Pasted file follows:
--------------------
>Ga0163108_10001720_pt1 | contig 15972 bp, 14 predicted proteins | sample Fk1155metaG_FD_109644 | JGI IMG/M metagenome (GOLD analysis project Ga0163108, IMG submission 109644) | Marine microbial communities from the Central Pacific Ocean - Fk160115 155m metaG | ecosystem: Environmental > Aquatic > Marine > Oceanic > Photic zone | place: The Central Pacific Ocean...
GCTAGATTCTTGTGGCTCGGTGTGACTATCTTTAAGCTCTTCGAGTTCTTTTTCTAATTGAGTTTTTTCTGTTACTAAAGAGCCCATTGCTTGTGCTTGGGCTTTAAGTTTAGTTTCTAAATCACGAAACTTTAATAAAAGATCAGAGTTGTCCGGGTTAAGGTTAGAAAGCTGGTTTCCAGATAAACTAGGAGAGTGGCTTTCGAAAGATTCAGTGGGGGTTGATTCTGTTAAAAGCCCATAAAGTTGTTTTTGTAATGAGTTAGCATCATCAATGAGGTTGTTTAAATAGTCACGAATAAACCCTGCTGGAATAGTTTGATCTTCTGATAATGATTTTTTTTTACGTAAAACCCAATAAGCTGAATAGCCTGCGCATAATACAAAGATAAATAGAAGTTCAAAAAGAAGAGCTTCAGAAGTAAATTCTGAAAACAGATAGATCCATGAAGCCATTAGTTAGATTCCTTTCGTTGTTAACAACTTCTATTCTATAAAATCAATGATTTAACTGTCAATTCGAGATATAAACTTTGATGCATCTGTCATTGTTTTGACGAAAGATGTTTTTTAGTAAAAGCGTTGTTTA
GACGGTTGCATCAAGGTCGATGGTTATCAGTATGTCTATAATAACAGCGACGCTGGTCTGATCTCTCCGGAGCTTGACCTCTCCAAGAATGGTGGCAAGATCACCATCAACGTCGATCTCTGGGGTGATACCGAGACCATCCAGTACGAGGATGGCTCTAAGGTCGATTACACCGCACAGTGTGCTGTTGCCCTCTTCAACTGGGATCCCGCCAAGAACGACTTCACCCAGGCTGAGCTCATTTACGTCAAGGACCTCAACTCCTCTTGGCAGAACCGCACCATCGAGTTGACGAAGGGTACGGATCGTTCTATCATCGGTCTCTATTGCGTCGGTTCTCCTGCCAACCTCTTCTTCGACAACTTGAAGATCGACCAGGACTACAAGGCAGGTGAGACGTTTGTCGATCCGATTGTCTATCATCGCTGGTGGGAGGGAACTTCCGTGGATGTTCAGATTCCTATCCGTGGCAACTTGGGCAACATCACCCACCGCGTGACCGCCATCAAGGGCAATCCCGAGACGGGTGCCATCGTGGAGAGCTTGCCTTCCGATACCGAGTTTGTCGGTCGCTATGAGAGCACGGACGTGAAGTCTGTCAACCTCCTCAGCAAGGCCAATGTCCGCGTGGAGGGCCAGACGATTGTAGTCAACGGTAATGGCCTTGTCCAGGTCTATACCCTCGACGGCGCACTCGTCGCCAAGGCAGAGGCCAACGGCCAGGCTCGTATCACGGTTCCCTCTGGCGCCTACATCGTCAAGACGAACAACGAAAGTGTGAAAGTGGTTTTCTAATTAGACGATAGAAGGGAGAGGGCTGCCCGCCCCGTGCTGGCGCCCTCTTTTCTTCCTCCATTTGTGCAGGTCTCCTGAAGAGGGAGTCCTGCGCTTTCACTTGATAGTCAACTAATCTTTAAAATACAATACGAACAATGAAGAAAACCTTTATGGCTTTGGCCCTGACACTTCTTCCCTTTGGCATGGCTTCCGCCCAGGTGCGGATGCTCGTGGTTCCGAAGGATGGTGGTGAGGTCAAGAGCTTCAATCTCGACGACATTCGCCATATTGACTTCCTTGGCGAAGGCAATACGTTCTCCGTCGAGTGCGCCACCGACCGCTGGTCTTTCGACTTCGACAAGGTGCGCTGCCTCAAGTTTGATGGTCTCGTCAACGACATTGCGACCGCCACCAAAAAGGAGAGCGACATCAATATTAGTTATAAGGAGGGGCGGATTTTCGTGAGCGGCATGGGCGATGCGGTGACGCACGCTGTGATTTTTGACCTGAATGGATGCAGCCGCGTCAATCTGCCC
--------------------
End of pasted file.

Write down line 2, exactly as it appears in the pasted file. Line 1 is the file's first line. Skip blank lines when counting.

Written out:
GCTAGATTCTTGTGGCTCGGTGTGACTATCTTTAAGCTCTTCGAGTTCTTTTTCTAATTGAGTTTTTTCTGTTACTAAAGAGCCCATTGCTTGTGCTTGGGCTTTAAGTTTAGTTTCTAAATCACGAAACTTTAATAAAAGATCAGAGTTGTCCGGGTTAAGGTTAGAAAGCTGGTTTCCAGATAAACTAGGAGAGTGGCTTTCGAAAGATTCAGTGGGGGTTGATTCTGTTAAAAGCCCATAAAGTTGTTTTTGTAATGAGTTAGCATCATCAATGAGGTTGTTTAAATAGTCACGAATAAACCCTGCTGGAATAGTTTGATCTTCTGATAATGATTTTTTTTTACGTAAAACCCAATAAGCTGAATAGCCTGCGCATAATACAAAGATAAATAGAAGTTCAAAAAGAAGAGCTTCAGAAGTAAATTCTGAAAACAGATAGATCCATGAAGCCATTAGTTAGATTCCTTTCGTTGTTAACAACTTCTATTCTATAAAATCAATGATTTAACTGTCAATTCGAGATATAAACTTTGATGCATCTGTCATTGTTTTGACGAAAGATGTTTTTTAGTAAAAGCGTTGTTTA